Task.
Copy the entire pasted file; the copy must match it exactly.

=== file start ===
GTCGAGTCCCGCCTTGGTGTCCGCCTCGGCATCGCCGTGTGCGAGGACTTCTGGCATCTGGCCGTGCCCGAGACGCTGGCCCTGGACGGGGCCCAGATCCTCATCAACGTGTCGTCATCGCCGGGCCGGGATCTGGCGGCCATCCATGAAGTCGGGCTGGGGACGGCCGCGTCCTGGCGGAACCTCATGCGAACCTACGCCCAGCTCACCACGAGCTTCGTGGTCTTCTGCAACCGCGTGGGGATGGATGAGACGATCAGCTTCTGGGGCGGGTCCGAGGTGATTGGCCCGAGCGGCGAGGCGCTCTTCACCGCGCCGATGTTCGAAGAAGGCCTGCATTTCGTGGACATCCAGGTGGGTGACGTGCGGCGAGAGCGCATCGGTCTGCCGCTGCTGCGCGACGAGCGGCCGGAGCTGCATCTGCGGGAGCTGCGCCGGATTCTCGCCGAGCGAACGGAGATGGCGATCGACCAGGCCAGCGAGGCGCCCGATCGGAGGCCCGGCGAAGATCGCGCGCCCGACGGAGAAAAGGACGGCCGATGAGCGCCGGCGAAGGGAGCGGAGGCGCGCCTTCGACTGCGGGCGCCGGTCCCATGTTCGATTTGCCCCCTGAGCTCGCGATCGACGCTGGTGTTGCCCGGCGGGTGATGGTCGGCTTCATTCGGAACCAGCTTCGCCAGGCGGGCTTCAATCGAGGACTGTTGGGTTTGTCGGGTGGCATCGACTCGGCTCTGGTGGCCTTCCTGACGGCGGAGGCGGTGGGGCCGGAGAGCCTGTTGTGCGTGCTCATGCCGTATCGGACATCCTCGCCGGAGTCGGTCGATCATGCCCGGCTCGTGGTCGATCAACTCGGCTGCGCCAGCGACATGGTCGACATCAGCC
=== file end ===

GTCGAGTCCCGCCTTGGTGTCCGCCTCGGCATCGCCGTGTGCGAGGACTTCTGGCATCTGGCCGTGCCCGAGACGCTGGCCCTGGACGGGGCCCAGATCCTCATCAACGTGTCGTCATCGCCGGGCCGGGATCTGGCGGCCATCCATGAAGTCGGGCTGGGGACGGCCGCGTCCTGGCGGAACCTCATGCGAACCTACGCCCAGCTCACCACGAGCTTCGTGGTCTTCTGCAACCGCGTGGGGATGGATGAGACGATCAGCTTCTGGGGCGGGTCCGAGGTGATTGGCCCGAGCGGCGAGGCGCTCTTCACCGCGCCGATGTTCGAAGAAGGCCTGCATTTCGTGGACATCCAGGTGGGTGACGTGCGGCGAGAGCGCATCGGTCTGCCGCTGCTGCGCGACGAGCGGCCGGAGCTGCATCTGCGGGAGCTGCGCCGGATTCTCGCCGAGCGAACGGAGATGGCGATCGACCAGGCCAGCGAGGCGCCCGATCGGAGGCCCGGCGAAGATCGCGCGCCCGACGGAGAAAAGGACGGCCGATGAGCGCCGGCGAAGGGAGCGGAGGCGCGCCTTCGACTGCGGGCGCCGGTCCCATGTTCGATTTGCCCCCTGAGCTCGCGATCGACGCTGGTGTTGCCCGGCGGGTGATGGTCGGCTTCATTCGGAACCAGCTTCGCCAGGCGGGCTTCAATCGAGGACTGTTGGGTTTGTCGGGTGGCATCGACTCGGCTCTGGTGGCCTTCCTGACGGCGGAGGCGGTGGGGCCGGAGAGCCTGTTGTGCGTGCTCATGCCGTATCGGACATCCTCGCCGGAGTCGGTCGATCATGCCCGGCTCGTGGTCGATCAACTCGGCTGCGCCAGCGACATGGTCGACATCAGCC